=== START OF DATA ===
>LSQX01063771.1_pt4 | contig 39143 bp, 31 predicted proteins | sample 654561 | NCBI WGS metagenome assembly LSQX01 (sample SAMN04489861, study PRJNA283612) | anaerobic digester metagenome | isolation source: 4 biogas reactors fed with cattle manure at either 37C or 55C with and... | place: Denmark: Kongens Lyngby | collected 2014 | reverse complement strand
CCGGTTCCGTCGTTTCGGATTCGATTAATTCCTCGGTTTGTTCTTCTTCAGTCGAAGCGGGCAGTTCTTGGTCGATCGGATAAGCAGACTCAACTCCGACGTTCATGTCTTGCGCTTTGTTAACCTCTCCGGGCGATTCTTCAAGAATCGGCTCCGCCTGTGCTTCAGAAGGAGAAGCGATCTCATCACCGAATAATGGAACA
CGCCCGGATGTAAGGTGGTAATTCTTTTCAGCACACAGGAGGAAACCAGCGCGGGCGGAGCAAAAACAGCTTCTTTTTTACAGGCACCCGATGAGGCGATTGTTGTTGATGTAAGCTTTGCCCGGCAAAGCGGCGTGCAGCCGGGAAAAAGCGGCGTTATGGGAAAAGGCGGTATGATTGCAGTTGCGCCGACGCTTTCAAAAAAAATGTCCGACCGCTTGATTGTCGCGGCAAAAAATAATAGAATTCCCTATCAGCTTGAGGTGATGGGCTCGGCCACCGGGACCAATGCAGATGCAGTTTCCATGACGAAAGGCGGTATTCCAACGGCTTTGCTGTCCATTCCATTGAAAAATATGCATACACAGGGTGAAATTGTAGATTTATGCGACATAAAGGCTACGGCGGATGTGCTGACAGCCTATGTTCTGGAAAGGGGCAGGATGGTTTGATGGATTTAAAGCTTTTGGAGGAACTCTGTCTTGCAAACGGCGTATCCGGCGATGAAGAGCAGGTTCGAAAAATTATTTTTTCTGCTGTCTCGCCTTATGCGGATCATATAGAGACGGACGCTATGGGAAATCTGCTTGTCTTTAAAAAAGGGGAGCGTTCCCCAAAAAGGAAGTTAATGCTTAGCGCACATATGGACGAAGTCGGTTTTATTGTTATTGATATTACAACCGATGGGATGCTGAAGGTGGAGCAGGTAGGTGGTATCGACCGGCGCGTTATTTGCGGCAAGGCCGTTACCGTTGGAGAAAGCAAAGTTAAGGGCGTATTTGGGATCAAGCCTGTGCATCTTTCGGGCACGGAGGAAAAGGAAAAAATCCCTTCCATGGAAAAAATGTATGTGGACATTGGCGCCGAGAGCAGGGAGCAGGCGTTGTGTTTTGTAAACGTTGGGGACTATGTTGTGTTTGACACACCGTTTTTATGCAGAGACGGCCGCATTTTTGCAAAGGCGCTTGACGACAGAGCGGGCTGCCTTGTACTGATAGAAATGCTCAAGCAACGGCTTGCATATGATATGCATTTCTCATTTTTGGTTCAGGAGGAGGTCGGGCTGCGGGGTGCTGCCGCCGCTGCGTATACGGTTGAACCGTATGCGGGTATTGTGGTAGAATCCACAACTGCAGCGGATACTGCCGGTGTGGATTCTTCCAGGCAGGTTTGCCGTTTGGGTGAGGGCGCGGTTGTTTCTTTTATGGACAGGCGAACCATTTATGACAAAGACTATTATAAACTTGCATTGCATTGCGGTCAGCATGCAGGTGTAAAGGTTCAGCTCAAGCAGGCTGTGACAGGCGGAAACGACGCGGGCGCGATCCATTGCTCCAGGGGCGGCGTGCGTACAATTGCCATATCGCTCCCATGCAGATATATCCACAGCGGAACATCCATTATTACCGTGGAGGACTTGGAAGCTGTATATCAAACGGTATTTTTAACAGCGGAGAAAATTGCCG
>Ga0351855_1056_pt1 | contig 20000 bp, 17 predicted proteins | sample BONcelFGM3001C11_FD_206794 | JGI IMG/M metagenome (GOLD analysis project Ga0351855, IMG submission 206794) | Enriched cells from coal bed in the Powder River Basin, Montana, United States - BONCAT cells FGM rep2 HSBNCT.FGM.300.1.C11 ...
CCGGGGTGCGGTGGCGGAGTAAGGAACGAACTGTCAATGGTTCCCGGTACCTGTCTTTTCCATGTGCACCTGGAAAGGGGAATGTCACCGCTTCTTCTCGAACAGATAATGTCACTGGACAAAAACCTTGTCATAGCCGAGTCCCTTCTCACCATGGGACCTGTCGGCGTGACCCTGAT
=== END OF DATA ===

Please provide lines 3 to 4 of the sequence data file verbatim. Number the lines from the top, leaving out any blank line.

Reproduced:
CGCCCGGATGTAAGGTGGTAATTCTTTTCAGCACACAGGAGGAAACCAGCGCGGGCGGAGCAAAAACAGCTTCTTTTTTACAGGCACCCGATGAGGCGATTGTTGTTGATGTAAGCTTTGCCCGGCAAAGCGGCGTGCAGCCGGGAAAAAGCGGCGTTATGGGAAAAGGCGGTATGATTGCAGTTGCGCCGACGCTTTCAAAAAAAATGTCCGACCGCTTGATTGTCGCGGCAAAAAATAATAGAATTCCCTATCAGCTTGAGGTGATGGGCTCGGCCACCGGGACCAATGCAGATGCAGTTTCCATGACGAAAGGCGGTATTCCAACGGCTTTGCTGTCCATTCCATTGAAAAATATGCATACACAGGGTGAAATTGTAGATTTATGCGACATAAAGGCTACGGCGGATGTGCTGACAGCCTATGTTCTGGAAAGGGGCAGGATGGTTTGATGGATTTAAAGCTTTTGGAGGAACTCTGTCTTGCAAACGGCGTATCCGGCGATGAAGAGCAGGTTCGAAAAATTATTTTTTCTGCTGTCTCGCCTTATGCGGATCATATAGAGACGGACGCTATGGGAAATCTGCTTGTCTTTAAAAAAGGGGAGCGTTCCCCAAAAAGGAAGTTAATGCTTAGCGCACATATGGACGAAGTCGGTTTTATTGTTATTGATATTACAACCGATGGGATGCTGAAGGTGGAGCAGGTAGGTGGTATCGACCGGCGCGTTATTTGCGGCAAGGCCGTTACCGTTGGAGAAAGCAAAGTTAAGGGCGTATTTGGGATCAAGCCTGTGCATCTTTCGGGCACGGAGGAAAAGGAAAAAATCCCTTCCATGGAAAAAATGTATGTGGACATTGGCGCCGAGAGCAGGGAGCAGGCGTTGTGTTTTGTAAACGTTGGGGACTATGTTGTGTTTGACACACCGTTTTTATGCAGAGACGGCCGCATTTTTGCAAAGGCGCTTGACGACAGAGCGGGCTGCCTTGTACTGATAGAAATGCTCAAGCAACGGCTTGCATATGATATGCATTTCTCATTTTTGGTTCAGGAGGAGGTCGGGCTGCGGGGTGCTGCCGCCGCTGCGTATACGGTTGAACCGTATGCGGGTATTGTGGTAGAATCCACAACTGCAGCGGATACTGCCGGTGTGGATTCTTCCAGGCAGGTTTGCCGTTTGGGTGAGGGCGCGGTTGTTTCTTTTATGGACAGGCGAACCATTTATGACAAAGACTATTATAAACTTGCATTGCATTGCGGTCAGCATGCAGGTGTAAAGGTTCAGCTCAAGCAGGCTGTGACAGGCGGAAACGACGCGGGCGCGATCCATTGCTCCAGGGGCGGCGTGCGTACAATTGCCATATCGCTCCCATGCAGATATATCCACAGCGGAACATCCATTATTACCGTGGAGGACTTGGAAGCTGTATATCAAACGGTATTTTTAACAGCGGAGAAAATTGCCG
>Ga0351855_1056_pt1 | contig 20000 bp, 17 predicted proteins | sample BONcelFGM3001C11_FD_206794 | JGI IMG/M metagenome (GOLD analysis project Ga0351855, IMG submission 206794) | Enriched cells from coal bed in the Powder River Basin, Montana, United States - BONCAT cells FGM rep2 HSBNCT.FGM.300.1.C11 ...